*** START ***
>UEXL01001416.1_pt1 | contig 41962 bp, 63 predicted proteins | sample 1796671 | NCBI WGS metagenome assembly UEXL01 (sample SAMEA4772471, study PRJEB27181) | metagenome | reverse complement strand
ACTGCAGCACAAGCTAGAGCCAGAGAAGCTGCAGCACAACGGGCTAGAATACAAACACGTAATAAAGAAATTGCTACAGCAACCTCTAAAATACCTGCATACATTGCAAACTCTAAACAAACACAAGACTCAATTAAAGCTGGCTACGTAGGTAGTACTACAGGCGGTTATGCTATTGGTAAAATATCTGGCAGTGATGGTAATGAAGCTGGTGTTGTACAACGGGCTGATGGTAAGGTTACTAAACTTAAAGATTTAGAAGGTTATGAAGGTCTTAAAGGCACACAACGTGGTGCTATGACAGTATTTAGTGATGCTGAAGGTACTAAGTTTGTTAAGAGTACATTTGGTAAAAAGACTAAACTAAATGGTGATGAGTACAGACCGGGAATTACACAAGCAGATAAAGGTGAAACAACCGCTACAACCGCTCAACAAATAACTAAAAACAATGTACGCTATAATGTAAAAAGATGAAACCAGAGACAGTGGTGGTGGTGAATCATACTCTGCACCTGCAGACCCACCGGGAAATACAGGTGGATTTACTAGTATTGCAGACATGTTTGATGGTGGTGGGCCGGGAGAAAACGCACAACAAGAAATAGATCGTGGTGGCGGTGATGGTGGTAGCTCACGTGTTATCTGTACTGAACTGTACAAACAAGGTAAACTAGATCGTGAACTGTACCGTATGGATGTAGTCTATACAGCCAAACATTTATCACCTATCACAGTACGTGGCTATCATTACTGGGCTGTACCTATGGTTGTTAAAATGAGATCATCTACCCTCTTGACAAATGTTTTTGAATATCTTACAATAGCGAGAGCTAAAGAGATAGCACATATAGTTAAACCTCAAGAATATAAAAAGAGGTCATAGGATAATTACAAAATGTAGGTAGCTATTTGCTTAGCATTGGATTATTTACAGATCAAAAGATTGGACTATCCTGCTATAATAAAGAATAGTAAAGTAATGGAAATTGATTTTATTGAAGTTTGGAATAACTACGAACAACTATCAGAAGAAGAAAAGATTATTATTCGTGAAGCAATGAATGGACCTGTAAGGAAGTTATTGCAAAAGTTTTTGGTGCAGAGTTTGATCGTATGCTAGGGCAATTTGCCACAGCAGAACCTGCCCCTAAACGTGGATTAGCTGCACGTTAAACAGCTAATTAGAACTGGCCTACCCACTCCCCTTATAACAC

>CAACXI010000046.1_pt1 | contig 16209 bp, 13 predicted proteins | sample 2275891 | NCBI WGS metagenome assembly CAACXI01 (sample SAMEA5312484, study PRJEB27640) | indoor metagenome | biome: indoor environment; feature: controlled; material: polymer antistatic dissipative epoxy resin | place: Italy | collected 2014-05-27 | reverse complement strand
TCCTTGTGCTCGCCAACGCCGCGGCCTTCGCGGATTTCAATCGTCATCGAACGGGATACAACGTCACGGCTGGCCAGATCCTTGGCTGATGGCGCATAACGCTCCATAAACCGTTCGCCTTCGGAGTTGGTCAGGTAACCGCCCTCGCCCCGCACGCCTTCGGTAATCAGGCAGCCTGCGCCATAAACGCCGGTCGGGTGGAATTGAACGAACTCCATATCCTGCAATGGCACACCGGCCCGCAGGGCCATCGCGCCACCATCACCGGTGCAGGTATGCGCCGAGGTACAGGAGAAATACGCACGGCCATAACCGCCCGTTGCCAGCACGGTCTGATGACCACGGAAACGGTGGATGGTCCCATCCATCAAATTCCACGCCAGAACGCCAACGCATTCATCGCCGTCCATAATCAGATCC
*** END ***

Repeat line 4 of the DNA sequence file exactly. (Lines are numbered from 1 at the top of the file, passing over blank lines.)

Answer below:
TCCTTGTGCTCGCCAACGCCGCGGCCTTCGCGGATTTCAATCGTCATCGAACGGGATACAACGTCACGGCTGGCCAGATCCTTGGCTGATGGCGCATAACGCTCCATAAACCGTTCGCCTTCGGAGTTGGTCAGGTAACCGCCCTCGCCCCGCACGCCTTCGGTAATCAGGCAGCCTGCGCCATAAACGCCGGTCGGGTGGAATTGAACGAACTCCATATCCTGCAATGGCACACCGGCCCGCAGGGCCATCGCGCCACCATCACCGGTGCAGGTATGCGCCGAGGTACAGGAGAAATACGCACGGCCATAACCGCCCGTTGCCAGCACGGTCTGATGACCACGGAAACGGTGGATGGTCCCATCCATCAAATTCCACGCCAGAACGCCAACGCATTCATCGCCGTCCATAATCAGATCC